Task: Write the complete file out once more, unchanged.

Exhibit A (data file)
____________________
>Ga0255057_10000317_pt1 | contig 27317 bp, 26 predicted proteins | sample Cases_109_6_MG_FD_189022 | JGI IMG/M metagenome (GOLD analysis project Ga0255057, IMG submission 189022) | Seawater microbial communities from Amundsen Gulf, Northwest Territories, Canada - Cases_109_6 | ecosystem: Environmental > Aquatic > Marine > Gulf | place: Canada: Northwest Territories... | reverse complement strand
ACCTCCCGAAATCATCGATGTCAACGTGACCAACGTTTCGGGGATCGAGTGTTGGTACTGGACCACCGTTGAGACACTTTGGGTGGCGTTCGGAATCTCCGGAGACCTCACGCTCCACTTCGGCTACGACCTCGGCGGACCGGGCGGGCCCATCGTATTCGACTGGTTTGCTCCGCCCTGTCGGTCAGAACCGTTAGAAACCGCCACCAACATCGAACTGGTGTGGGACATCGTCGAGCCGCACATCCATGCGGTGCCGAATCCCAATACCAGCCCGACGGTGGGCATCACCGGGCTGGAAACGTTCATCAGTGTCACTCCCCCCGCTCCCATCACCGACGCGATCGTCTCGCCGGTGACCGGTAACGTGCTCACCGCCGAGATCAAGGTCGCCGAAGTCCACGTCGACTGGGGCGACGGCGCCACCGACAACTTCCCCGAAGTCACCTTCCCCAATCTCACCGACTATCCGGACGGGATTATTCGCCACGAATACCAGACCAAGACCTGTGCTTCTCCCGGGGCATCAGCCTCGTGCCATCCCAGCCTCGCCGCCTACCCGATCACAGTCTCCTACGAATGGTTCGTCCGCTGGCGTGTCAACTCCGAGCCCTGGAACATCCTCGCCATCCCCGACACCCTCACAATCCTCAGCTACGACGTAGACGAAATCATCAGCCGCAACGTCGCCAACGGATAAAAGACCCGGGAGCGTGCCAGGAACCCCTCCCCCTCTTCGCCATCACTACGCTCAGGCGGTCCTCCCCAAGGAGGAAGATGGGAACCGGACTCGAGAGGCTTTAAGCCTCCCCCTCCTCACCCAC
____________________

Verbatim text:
>Ga0255057_10000317_pt1 | contig 27317 bp, 26 predicted proteins | sample Cases_109_6_MG_FD_189022 | JGI IMG/M metagenome (GOLD analysis project Ga0255057, IMG submission 189022) | Seawater microbial communities from Amundsen Gulf, Northwest Territories, Canada - Cases_109_6 | ecosystem: Environmental > Aquatic > Marine > Gulf | place: Canada: Northwest Territories... | reverse complement strand
ACCTCCCGAAATCATCGATGTCAACGTGACCAACGTTTCGGGGATCGAGTGTTGGTACTGGACCACCGTTGAGACACTTTGGGTGGCGTTCGGAATCTCCGGAGACCTCACGCTCCACTTCGGCTACGACCTCGGCGGACCGGGCGGGCCCATCGTATTCGACTGGTTTGCTCCGCCCTGTCGGTCAGAACCGTTAGAAACCGCCACCAACATCGAACTGGTGTGGGACATCGTCGAGCCGCACATCCATGCGGTGCCGAATCCCAATACCAGCCCGACGGTGGGCATCACCGGGCTGGAAACGTTCATCAGTGTCACTCCCCCCGCTCCCATCACCGACGCGATCGTCTCGCCGGTGACCGGTAACGTGCTCACCGCCGAGATCAAGGTCGCCGAAGTCCACGTCGACTGGGGCGACGGCGCCACCGACAACTTCCCCGAAGTCACCTTCCCCAATCTCACCGACTATCCGGACGGGATTATTCGCCACGAATACCAGACCAAGACCTGTGCTTCTCCCGGGGCATCAGCCTCGTGCCATCCCAGCCTCGCCGCCTACCCGATCACAGTCTCCTACGAATGGTTCGTCCGCTGGCGTGTCAACTCCGAGCCCTGGAACATCCTCGCCATCCCCGACACCCTCACAATCCTCAGCTACGACGTAGACGAAATCATCAGCCGCAACGTCGCCAACGGATAAAAGACCCGGGAGCGTGCCAGGAACCCCTCCCCCTCTTCGCCATCACTACGCTCAGGCGGTCCTCCCCAAGGAGGAAGATGGGAACCGGACTCGAGAGGCTTTAAGCCTCCCCCTCCTCACCCAC